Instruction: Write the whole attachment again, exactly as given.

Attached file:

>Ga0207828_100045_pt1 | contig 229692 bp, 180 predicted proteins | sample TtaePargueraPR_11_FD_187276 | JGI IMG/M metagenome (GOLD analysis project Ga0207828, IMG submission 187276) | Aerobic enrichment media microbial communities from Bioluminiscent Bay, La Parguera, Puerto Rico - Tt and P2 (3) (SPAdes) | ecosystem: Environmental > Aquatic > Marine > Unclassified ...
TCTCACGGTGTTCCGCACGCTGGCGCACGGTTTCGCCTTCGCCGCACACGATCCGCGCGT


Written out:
>Ga0207828_100045_pt1 | contig 229692 bp, 180 predicted proteins | sample TtaePargueraPR_11_FD_187276 | JGI IMG/M metagenome (GOLD analysis project Ga0207828, IMG submission 187276) | Aerobic enrichment media microbial communities from Bioluminiscent Bay, La Parguera, Puerto Rico - Tt and P2 (3) (SPAdes) | ecosystem: Environmental > Aquatic > Marine > Unclassified ...
TCTCACGGTGTTCCGCACGCTGGCGCACGGTTTCGCCTTCGCCGCACACGATCCGCGCGT